Tackling teacher talk time [Infographic]
Our teacher talk may tell us something of our beliefs about teaching and learning. Is the learner seen as an ‘empty vessel’ to be filled with knowledge, for example? In that model of teaching and learning, teacher talk time is likely to be high, with the consequence that students may disengage from learning.
Students’ expectations and beliefs about learning can also make it easy for teachers to fall into the trap of talking too much. Believing that learning entails listening to the teacher in order to absorb knowledge or deference towards a teachers’ authority can predispose students to a passive approach to learning.
To kick off a recent presentation on this topic, I asked my audience to read a statement. Think about whether you agree or disagree.
Statement 1: “Teacher talk is essential for explanations of tasks/content.”
After a few moments, I asked people to share their thoughts. There were a range of responses and the conclusion we came to was that some teacher talk was unnecessary, but other forms of teacher talk were actually necessary, and that knowing the difference was important.
From Unaware Teacher Talk to Aware and Purposeful
Unaware teacher talk is talk that has not been considered or consciously designed. At such times, learners are likely to disengage and become bored, pulling out their smartphones or gazing out the window.
On the flip side, teacher talk can be effective if it is done with both awareness and purpose, especially when it comes to ‘scaffolding’ to foster the learner. So the goalposts for reducing talk time are not just around talking less but exploring how to engage learners. In the infographic below there are a number of strategies outlined that you may be able to adopt in your classroom, from focusing on the scaffolding that helps students reach beyond what they already know, to providing good instruction, student-centred tasks and more cooperative models of learning.
Planning for Purposeful Student Talk
We need language to process information. While students move towards realising their own potential with their teacher’s guidance, they also need to speak!
The world in language is half someone else’s. It becomes one’s own when the speaker populates it with his own intentions, his own accent, when he appropriates the word, adapting it to his own semantic and expressive intention.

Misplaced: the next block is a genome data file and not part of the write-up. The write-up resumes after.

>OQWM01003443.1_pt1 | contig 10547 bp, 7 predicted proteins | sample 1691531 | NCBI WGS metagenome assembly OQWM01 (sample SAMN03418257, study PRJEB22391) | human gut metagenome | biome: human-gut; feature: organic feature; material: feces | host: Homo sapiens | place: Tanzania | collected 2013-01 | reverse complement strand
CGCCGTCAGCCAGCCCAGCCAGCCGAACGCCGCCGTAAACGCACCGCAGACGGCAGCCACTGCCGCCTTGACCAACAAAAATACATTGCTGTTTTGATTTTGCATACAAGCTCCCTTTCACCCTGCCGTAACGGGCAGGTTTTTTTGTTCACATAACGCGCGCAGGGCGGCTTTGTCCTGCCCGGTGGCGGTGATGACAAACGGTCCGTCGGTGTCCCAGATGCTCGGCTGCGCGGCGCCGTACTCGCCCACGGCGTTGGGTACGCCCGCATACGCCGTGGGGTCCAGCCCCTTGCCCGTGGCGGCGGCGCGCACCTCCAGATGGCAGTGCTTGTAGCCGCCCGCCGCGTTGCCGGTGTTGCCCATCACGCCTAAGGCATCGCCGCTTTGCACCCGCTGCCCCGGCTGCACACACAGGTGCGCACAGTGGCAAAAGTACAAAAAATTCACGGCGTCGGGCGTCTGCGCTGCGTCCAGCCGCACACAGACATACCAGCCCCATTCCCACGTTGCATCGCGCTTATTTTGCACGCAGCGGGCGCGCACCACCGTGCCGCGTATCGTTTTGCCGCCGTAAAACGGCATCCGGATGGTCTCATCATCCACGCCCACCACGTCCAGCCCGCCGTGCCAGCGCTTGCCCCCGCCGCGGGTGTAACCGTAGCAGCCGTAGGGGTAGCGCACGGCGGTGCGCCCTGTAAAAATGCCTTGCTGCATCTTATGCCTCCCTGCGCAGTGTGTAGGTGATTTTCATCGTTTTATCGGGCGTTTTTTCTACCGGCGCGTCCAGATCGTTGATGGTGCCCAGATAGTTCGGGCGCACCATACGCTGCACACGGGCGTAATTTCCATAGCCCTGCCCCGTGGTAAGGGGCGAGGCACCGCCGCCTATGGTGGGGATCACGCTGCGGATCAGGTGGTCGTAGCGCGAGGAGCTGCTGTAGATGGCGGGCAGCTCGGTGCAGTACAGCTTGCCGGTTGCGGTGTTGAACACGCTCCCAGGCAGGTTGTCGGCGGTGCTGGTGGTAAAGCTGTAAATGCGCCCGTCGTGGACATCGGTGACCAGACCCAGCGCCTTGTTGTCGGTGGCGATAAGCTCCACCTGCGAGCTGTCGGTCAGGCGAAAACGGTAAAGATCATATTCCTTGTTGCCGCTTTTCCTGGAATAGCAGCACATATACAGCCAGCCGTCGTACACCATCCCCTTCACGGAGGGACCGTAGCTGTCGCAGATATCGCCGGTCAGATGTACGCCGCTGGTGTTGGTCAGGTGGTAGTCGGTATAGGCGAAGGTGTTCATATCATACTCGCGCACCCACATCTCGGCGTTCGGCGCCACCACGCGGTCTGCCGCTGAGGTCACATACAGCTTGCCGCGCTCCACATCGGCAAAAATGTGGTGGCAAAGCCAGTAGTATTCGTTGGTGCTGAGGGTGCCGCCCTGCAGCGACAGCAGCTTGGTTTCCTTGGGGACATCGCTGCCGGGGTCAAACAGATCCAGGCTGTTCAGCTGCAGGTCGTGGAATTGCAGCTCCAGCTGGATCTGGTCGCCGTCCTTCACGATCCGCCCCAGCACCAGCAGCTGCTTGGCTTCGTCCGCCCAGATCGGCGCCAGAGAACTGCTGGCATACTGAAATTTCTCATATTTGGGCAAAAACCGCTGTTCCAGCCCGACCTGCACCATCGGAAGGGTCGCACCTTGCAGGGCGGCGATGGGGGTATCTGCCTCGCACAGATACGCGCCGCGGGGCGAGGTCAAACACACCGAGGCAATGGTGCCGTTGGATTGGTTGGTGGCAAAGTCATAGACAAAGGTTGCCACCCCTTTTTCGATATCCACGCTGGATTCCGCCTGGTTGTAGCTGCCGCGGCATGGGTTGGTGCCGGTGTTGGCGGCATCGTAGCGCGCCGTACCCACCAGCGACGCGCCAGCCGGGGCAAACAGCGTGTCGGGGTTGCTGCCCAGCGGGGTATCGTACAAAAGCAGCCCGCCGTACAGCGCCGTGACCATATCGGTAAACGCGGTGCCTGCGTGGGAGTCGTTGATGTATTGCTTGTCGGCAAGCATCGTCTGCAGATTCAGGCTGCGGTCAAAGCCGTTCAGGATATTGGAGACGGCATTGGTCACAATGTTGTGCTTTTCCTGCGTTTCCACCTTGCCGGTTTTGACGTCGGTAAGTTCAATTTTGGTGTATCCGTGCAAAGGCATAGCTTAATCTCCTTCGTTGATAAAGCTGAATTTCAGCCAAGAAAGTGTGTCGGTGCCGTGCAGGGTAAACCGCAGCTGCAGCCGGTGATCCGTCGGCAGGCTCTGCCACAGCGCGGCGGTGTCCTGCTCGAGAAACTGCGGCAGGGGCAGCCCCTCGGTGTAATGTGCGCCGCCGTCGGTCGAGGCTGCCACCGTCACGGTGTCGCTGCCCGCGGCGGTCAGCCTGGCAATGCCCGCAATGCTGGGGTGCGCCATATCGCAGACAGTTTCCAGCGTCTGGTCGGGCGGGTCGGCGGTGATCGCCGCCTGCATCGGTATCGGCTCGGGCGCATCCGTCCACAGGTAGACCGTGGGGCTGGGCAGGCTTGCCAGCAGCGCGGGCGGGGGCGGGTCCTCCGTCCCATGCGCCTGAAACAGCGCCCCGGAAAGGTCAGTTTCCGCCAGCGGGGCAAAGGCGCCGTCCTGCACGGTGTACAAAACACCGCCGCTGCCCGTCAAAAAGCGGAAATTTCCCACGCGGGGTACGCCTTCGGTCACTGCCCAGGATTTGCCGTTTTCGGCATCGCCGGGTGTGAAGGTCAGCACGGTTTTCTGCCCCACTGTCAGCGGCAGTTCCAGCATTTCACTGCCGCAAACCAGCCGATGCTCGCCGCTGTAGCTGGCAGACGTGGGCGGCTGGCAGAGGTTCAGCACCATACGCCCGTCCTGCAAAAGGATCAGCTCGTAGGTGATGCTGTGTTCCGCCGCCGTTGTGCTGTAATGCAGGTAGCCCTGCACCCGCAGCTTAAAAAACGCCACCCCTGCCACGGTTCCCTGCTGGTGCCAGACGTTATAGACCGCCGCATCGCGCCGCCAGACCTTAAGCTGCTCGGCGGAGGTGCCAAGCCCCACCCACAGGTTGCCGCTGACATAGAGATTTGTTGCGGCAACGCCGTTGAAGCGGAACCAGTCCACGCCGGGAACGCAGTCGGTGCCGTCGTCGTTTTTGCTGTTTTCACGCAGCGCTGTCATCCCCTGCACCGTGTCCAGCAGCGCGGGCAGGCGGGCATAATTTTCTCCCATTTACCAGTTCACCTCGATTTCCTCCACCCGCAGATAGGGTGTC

– Bakhtin (1981)
How do we get purposeful student talk?
If you are interested in learning more about interaction patterns, including what interactions are encouraged by different designs and when you might try them, you can read about them in:
- Scrivener, J. (2011) Learning teaching, Third edition, Macmillan, Oxford, UK.
- Scrivener, J. (2012) Classroom management techniques, CUP, Cambridge, UK.
References and suggested readings:
- Fisher, D., Frey, N., Rothenburg, C. (2008) Content-area conversations: how to plan discussion based lessons, ASCD.
- Lee, J. (2000) Tasks and Communicating in Language Classrooms, McGraw-Hill, New York.
- Van Lier, L. (2001) Constraints and resources in classroom talk: issues of equality and symmetry, in Candlin, C. & Mercer, N. (eds), English language teaching in its social context, Routledge, London & New York.
- Vygotsky’s social learning theory: https://learning-theories.com/vygotskys-social-learning-theory.html
- For structuring your task explanation, the IDIOM acronym is handy. It was mentioned during my presentation by a colleague, Clare McGrath who also shared a resource on IDIOM in Yammer. Here’s the summary:
- I – Introduction. Provide context, aim, links to previous and following stages, and tell the students what the task is and how they will do it. Signal to the students if you’re going to do an example for them.
- D – Demonstrate. Walk the students through any examples given, or do an example with them (not for them) or have two students do an example for the others. You may need to give out materials here to all or some students or show the task on the screen.
- I – Interaction. Make it clear if the task is to be done alone, or in pairs, or in groups, or in teams; make it clear who is working with whom.
- O – Other. Provide that extra detail. For example, set the time limit.
- M – Materials. Give out the materials or ask students to access them. Say ‘Start’ or something similar.